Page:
The custodial parent keeps the child, which is considered as his or her input to the upbringing of the child. The non-custodial parent, who is generally given visiting rights, meets his or her responsibility by contributing to the financial cost of sustaining the child.

In the Case of Joint Custody

Usually, with joint custody the child support is divided between both parents, based on how their income measures against the sum of their joint earnings, and also on the amount of time the child stays with each parent.

Deciding the Amount of Child Support

Child support is usually planned by considering the needs and requirements of the child. The following factors are generally considered when calculating financial support:

- The child’s needs
- The parent’s ability to pay
- The standard of living of the child before the divorce
- The needs of the custodial parent

If a Parent Cannot Pay Child Support

A parent is often expected to pay the sum due in keeping with the dates decided on by the court.

If a parent has a legitimate reason, such as changed financial conditions, they may approach the court with a request to alter the amount of support.

If allowed, this will only be applicable to future payments. In this case, the judge will order the parent to pay in full any overdue payments immediately.

It is strongly advised for any parent in this type of situation to do a little research first to understand how the system works and then to engage appropriate legal advice. If this is beyond the means of the parent there are good sources of such information on the internet written by child psychologists with considerable experience in this area.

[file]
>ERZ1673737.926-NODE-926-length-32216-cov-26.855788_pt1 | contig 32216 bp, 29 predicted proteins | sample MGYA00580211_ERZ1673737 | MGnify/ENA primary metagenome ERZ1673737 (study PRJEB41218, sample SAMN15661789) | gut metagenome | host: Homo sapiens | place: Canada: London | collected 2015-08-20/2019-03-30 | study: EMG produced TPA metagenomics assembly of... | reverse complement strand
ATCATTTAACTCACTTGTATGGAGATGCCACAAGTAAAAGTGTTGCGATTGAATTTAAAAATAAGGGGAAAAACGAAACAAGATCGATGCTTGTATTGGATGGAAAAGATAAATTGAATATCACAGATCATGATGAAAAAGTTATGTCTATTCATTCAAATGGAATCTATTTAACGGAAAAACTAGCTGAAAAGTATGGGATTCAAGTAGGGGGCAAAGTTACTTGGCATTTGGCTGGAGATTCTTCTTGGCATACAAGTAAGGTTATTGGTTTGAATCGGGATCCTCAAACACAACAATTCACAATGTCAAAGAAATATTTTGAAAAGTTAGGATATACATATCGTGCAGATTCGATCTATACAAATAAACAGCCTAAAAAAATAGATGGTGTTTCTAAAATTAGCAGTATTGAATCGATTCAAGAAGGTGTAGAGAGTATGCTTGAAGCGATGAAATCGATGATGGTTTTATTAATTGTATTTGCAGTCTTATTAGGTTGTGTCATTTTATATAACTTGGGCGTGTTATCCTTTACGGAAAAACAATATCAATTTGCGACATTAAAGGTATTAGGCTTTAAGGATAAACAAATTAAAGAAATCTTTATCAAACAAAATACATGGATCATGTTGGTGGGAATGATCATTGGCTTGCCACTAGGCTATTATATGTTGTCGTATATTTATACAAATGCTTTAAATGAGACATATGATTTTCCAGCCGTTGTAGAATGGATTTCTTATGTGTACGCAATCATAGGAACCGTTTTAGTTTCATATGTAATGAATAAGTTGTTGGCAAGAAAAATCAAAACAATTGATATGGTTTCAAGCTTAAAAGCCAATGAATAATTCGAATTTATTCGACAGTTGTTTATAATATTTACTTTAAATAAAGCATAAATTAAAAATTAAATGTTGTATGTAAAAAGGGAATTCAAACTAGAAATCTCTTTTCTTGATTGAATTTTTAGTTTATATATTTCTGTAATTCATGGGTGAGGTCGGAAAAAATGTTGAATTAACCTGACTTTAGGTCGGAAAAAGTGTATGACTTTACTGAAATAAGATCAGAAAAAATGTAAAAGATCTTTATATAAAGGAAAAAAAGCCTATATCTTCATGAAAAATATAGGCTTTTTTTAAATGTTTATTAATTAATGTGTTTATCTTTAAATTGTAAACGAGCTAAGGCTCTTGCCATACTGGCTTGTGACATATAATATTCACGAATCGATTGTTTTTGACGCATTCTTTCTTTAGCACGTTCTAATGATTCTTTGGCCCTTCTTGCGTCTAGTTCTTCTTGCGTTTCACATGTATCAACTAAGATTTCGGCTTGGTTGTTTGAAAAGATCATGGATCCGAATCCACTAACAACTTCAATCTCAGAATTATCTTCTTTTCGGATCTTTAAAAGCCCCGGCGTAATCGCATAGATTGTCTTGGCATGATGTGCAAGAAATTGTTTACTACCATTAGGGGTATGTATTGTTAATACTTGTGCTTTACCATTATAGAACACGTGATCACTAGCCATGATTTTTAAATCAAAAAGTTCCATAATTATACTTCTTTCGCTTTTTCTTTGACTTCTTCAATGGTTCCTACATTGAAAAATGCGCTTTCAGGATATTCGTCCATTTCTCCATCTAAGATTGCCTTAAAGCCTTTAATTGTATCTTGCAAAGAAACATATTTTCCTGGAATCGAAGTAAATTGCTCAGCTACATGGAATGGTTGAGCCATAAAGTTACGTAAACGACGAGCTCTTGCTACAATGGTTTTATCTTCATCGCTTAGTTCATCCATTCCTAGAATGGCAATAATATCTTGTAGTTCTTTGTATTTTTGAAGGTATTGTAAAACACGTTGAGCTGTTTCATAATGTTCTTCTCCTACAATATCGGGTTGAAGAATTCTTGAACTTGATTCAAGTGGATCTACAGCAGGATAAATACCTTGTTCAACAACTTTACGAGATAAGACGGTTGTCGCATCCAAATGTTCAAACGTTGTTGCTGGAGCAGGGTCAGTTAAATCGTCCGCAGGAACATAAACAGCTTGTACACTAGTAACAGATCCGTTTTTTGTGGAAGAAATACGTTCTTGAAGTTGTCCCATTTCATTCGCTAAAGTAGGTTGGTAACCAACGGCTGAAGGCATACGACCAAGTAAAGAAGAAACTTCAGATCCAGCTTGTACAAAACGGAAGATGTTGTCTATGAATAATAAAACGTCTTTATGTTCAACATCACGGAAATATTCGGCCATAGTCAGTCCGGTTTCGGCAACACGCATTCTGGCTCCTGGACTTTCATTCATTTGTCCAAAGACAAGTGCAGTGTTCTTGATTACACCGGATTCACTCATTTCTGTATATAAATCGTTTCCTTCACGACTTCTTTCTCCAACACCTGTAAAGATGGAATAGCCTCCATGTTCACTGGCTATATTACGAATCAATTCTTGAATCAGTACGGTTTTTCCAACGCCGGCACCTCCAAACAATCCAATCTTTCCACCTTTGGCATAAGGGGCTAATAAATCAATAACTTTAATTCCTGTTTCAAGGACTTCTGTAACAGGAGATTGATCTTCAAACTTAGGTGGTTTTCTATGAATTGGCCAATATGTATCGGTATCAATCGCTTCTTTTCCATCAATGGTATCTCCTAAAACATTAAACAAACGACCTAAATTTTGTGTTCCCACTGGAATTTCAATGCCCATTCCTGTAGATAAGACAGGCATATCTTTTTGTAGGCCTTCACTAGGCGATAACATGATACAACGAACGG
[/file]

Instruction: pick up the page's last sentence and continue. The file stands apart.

Learn more about a child support rights and joint custody laws at my blog now! You owe it to yourself..and your child.


Joint Custody Laws – What You Need to Know About Child Joint Custody Laws

There are essentially 2 types of joint custody when it comes to the care of children in a failed relationship.

1) Joint Legal Custody

This involves both parents making the important decisions in the child’s life, even though one of the parents may have sole physical custody.

2) Joint Physical Custody

This involves the child living with each parent in turn according to an agreed schedule.

The schedule will be decided upon by the court if the parents can not agree and the paramount issue and influencing factor is always what is best for the child.

Custody cases can be very troubling and traumatic for all concerned and can run for years. The emotional and financial costs can be very high and that is why agreement should be reached as to the custodial arrangements for the child if at all possible.

If this does not happen then the court will impose it’s judgment.

There is a strong presumption of joint custody in about 35 states in the U.S. but this does not mean that joint custody will necessarily follow. The court will look at both parents parenting skills and look for substance abuse issues and anything else which may render the parent an unsuitable parent for sole or joint physical custody.